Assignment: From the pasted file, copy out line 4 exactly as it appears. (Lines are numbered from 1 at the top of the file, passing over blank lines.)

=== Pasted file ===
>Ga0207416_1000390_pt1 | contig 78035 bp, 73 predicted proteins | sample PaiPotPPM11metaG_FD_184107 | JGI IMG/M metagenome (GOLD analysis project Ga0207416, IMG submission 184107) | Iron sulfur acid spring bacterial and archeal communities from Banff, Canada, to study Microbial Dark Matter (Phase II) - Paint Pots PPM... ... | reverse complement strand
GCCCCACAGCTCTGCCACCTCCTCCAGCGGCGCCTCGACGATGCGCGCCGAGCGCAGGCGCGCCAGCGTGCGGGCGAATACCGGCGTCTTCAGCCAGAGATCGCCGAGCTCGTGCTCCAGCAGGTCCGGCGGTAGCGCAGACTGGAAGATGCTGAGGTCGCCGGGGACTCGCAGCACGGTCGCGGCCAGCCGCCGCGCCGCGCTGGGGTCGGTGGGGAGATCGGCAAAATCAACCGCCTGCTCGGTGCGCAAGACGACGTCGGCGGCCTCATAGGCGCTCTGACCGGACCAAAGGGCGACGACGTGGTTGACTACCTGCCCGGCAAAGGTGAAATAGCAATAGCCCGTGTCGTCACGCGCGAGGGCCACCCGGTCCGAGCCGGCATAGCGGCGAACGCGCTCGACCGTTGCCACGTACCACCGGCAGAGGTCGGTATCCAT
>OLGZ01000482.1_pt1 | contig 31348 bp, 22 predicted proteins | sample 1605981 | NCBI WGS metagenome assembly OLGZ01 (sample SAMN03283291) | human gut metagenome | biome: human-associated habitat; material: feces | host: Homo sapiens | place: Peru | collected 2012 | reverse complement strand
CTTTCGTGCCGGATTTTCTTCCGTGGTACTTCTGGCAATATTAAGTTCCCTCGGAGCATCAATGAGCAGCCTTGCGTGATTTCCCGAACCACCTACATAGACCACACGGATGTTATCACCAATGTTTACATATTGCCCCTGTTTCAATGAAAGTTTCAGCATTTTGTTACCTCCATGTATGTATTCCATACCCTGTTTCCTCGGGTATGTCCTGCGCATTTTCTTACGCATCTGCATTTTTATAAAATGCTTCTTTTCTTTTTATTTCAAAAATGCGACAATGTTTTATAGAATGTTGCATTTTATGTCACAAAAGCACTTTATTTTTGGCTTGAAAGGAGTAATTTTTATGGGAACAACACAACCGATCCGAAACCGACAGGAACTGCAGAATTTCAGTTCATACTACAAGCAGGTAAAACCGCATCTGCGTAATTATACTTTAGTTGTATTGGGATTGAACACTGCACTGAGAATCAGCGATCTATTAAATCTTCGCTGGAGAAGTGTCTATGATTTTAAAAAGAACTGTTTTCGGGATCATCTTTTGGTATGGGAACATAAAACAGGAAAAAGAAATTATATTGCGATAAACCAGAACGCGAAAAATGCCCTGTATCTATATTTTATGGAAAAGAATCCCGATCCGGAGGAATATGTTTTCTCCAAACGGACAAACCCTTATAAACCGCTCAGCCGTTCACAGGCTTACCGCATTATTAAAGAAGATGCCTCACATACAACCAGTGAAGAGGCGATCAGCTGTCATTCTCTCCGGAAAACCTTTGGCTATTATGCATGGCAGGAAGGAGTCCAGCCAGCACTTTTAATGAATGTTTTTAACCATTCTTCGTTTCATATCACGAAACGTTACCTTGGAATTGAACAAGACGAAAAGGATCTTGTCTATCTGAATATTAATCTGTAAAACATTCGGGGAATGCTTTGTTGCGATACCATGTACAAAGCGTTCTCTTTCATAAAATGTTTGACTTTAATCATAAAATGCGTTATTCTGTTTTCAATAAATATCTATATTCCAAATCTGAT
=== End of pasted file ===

CTTTCGTGCCGGATTTTCTTCCGTGGTACTTCTGGCAATATTAAGTTCCCTCGGAGCATCAATGAGCAGCCTTGCGTGATTTCCCGAACCACCTACATAGACCACACGGATGTTATCACCAATGTTTACATATTGCCCCTGTTTCAATGAAAGTTTCAGCATTTTGTTACCTCCATGTATGTATTCCATACCCTGTTTCCTCGGGTATGTCCTGCGCATTTTCTTACGCATCTGCATTTTTATAAAATGCTTCTTTTCTTTTTATTTCAAAAATGCGACAATGTTTTATAGAATGTTGCATTTTATGTCACAAAAGCACTTTATTTTTGGCTTGAAAGGAGTAATTTTTATGGGAACAACACAACCGATCCGAAACCGACAGGAACTGCAGAATTTCAGTTCATACTACAAGCAGGTAAAACCGCATCTGCGTAATTATACTTTAGTTGTATTGGGATTGAACACTGCACTGAGAATCAGCGATCTATTAAATCTTCGCTGGAGAAGTGTCTATGATTTTAAAAAGAACTGTTTTCGGGATCATCTTTTGGTATGGGAACATAAAACAGGAAAAAGAAATTATATTGCGATAAACCAGAACGCGAAAAATGCCCTGTATCTATATTTTATGGAAAAGAATCCCGATCCGGAGGAATATGTTTTCTCCAAACGGACAAACCCTTATAAACCGCTCAGCCGTTCACAGGCTTACCGCATTATTAAAGAAGATGCCTCACATACAACCAGTGAAGAGGCGATCAGCTGTCATTCTCTCCGGAAAACCTTTGGCTATTATGCATGGCAGGAAGGAGTCCAGCCAGCACTTTTAATGAATGTTTTTAACCATTCTTCGTTTCATATCACGAAACGTTACCTTGGAATTGAACAAGACGAAAAGGATCTTGTCTATCTGAATATTAATCTGTAAAACATTCGGGGAATGCTTTGTTGCGATACCATGTACAAAGCGTTCTCTTTCATAAAATGTTTGACTTTAATCATAAAATGCGTTATTCTGTTTTCAATAAATATCTATATTCCAAATCTGAT